Disaster resilience: How can cities improve planning and infrastructure?

An abandoned car in a flooded street near an overpass

Image: Wikimedia Commons

An interdisciplinary team of Texas A&M University researchers will study ways to improve a community’s ability to recover from disasters like Hurricane Harvey by improving hazard mitigation planning and infrastructure development.

The National Science Foundation is funding the study, which will be led by Ali Mostafavi, assistant professor in the Department of Civil Engineering, College of Engineering. The team will include Arnold Vedlitz, professor and holder of the Bob Bullock Chair in Government and Public Policy at the Bush School of Government and Public Service, and Bryce Hannibal, an assistant research scientist at the Bush School’s Institute for Science, Technology and Public Policy.

The grant also funds researchers from the Department of Computer Science and Engineering in the College of Engineering, the Department of Landscape Architecture in the College of Agriculture and Urban Planning, and the Public Policy Research Institute in the College of Liberal Arts.

Elements of the study will look at how the risks and vulnerabilities resulting from the interconnections among flood protection infrastructure, emergency response planning and transportation systems affected the communities in the Houston area following Hurricane Harvey.

In August 2017, Houston suffered catastrophic flooding from Hurricane Harvey. The study will look at the vulnerabilities in infrastructure and planning that the disaster revealed.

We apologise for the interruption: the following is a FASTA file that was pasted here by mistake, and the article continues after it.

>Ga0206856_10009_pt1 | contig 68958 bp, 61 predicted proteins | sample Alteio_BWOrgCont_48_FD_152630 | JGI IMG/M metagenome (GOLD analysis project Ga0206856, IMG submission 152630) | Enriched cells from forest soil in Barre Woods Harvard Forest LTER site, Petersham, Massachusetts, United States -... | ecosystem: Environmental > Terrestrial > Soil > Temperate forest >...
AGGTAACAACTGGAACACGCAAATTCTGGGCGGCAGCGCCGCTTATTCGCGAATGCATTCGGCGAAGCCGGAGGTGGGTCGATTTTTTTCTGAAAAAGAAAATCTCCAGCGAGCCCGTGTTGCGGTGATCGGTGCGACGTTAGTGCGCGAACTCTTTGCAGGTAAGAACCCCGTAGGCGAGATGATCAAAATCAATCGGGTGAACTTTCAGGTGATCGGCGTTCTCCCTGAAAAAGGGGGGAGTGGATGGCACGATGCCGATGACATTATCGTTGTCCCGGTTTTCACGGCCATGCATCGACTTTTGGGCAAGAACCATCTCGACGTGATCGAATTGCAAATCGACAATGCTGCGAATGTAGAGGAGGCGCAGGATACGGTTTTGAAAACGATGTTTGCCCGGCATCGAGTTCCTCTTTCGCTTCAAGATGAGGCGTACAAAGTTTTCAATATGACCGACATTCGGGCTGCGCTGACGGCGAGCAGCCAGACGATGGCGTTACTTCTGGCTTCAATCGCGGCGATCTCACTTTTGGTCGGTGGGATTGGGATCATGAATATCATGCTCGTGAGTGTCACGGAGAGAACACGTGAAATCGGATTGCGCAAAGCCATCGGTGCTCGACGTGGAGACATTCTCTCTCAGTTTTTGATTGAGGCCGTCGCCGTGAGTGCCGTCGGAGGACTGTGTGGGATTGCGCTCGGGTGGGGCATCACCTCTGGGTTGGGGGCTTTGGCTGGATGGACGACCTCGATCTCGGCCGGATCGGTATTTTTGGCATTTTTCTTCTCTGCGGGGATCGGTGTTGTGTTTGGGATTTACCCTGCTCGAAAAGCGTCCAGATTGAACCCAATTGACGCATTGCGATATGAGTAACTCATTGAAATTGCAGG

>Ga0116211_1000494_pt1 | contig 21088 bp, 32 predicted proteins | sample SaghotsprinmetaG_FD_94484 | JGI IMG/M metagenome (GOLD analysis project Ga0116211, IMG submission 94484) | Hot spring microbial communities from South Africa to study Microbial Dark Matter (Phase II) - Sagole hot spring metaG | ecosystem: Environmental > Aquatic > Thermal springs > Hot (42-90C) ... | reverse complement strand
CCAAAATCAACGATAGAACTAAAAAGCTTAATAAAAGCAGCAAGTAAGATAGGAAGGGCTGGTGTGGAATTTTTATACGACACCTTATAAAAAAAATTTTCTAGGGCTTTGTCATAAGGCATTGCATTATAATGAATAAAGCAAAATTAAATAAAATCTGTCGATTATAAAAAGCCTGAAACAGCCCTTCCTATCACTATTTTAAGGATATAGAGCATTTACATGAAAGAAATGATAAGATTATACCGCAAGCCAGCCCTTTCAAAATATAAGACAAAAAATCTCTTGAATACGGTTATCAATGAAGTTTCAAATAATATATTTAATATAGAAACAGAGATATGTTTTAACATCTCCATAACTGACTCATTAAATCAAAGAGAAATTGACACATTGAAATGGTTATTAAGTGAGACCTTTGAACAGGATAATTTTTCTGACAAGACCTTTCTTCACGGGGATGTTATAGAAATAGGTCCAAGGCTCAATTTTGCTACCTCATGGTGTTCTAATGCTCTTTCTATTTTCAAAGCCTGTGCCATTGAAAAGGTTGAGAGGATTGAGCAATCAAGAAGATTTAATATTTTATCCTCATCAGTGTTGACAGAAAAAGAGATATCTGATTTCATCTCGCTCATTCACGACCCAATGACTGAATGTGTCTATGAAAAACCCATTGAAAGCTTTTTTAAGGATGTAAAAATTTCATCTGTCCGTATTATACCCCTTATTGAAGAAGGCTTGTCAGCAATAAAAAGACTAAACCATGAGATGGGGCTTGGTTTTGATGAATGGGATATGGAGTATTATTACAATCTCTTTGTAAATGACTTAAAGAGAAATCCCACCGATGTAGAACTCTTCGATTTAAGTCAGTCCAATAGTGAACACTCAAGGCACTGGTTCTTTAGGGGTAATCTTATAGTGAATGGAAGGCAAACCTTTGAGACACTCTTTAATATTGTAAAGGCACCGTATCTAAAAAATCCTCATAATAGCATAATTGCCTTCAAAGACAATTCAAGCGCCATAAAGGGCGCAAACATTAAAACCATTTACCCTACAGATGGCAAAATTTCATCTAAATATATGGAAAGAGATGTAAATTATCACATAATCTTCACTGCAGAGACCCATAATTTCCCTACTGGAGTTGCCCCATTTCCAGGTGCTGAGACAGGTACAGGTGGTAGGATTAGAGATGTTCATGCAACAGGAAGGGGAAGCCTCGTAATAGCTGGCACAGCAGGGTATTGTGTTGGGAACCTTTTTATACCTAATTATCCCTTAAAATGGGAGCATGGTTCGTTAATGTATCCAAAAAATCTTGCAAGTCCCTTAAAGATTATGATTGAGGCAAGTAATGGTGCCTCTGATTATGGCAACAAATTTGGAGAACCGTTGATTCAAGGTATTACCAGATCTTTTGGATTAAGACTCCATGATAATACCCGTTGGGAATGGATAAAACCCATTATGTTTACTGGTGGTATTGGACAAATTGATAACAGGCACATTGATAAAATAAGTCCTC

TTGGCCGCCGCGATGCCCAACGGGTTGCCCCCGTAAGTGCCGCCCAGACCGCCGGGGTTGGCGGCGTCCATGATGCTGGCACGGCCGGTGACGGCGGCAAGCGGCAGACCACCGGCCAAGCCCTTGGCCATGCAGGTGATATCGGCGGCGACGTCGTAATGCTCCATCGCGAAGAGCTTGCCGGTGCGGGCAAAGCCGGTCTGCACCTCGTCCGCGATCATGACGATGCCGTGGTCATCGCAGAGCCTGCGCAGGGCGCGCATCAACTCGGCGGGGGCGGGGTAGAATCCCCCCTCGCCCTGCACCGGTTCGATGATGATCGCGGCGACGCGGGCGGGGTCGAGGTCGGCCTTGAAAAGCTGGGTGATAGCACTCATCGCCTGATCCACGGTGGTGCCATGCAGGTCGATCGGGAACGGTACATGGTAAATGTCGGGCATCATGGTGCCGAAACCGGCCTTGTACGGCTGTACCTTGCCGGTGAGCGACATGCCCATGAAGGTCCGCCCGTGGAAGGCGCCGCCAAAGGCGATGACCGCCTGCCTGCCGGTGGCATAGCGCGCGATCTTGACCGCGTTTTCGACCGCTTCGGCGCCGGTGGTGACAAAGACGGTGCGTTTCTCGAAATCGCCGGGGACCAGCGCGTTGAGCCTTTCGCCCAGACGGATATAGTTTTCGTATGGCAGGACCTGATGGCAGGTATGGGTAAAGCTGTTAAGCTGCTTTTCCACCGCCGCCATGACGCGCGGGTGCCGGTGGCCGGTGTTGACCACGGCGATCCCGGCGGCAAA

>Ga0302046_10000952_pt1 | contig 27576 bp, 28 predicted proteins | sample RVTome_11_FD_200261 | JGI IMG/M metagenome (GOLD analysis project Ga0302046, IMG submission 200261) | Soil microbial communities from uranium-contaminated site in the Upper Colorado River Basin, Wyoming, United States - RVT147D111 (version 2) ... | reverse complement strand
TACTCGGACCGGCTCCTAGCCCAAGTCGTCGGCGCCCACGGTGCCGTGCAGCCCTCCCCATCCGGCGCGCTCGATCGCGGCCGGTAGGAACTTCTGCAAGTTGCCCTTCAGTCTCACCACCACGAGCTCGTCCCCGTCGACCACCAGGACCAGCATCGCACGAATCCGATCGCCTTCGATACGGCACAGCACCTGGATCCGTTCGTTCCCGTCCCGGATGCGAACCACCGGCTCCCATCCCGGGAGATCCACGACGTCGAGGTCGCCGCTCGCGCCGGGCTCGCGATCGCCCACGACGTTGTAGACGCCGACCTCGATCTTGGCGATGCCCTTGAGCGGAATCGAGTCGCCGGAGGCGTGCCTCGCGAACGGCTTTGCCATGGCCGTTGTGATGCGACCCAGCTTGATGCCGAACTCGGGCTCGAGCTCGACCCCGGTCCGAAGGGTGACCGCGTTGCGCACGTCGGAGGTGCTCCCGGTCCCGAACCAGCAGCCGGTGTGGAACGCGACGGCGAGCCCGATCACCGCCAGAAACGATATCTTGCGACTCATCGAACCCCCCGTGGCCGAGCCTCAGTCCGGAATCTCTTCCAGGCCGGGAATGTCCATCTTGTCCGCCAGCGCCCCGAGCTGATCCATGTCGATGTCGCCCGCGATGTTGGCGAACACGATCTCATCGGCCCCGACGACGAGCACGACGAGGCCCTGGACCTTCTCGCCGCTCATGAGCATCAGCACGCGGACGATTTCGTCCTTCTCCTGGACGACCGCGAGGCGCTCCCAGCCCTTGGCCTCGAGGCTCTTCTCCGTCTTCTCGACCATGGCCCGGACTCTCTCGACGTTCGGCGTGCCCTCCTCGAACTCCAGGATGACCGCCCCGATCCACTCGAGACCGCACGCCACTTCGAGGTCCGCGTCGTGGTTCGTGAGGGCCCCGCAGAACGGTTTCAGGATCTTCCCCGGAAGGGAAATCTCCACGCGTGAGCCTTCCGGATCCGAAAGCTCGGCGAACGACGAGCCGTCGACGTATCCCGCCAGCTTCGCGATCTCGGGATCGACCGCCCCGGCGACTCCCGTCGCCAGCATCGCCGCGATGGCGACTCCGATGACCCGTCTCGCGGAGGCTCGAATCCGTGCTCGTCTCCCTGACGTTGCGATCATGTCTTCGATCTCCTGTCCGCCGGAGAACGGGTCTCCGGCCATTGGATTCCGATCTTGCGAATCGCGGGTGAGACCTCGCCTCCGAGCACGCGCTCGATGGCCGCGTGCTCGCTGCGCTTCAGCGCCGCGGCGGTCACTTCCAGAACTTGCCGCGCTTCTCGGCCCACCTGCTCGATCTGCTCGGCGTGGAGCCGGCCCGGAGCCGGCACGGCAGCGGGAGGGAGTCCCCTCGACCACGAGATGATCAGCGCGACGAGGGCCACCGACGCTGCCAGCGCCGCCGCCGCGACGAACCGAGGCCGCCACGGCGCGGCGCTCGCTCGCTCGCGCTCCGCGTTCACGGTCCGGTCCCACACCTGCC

Vedlitz and Hannibal will help conduct a survey of key agencies and stakeholders involved with various aspects of risk mitigation planning and response pertaining to infrastructure systems. The goal is to identify and assess the degree of coordination, conflict, and gaps in current planning efforts and response actions, since these elements may affect the infrastructure design and emergency processes for dealing with extreme events.

They will use the survey data to model how inter-organizational dynamics and decision-making processes in human systems affect the management of interdependent flood protection, emergency response, and transportation infrastructure systems.

“We believe that our findings will help policymakers and stakeholders address the issues arising from interdependent response and recovery efforts so their communities can be more resilient to extreme weather events,” Vedlitz said.

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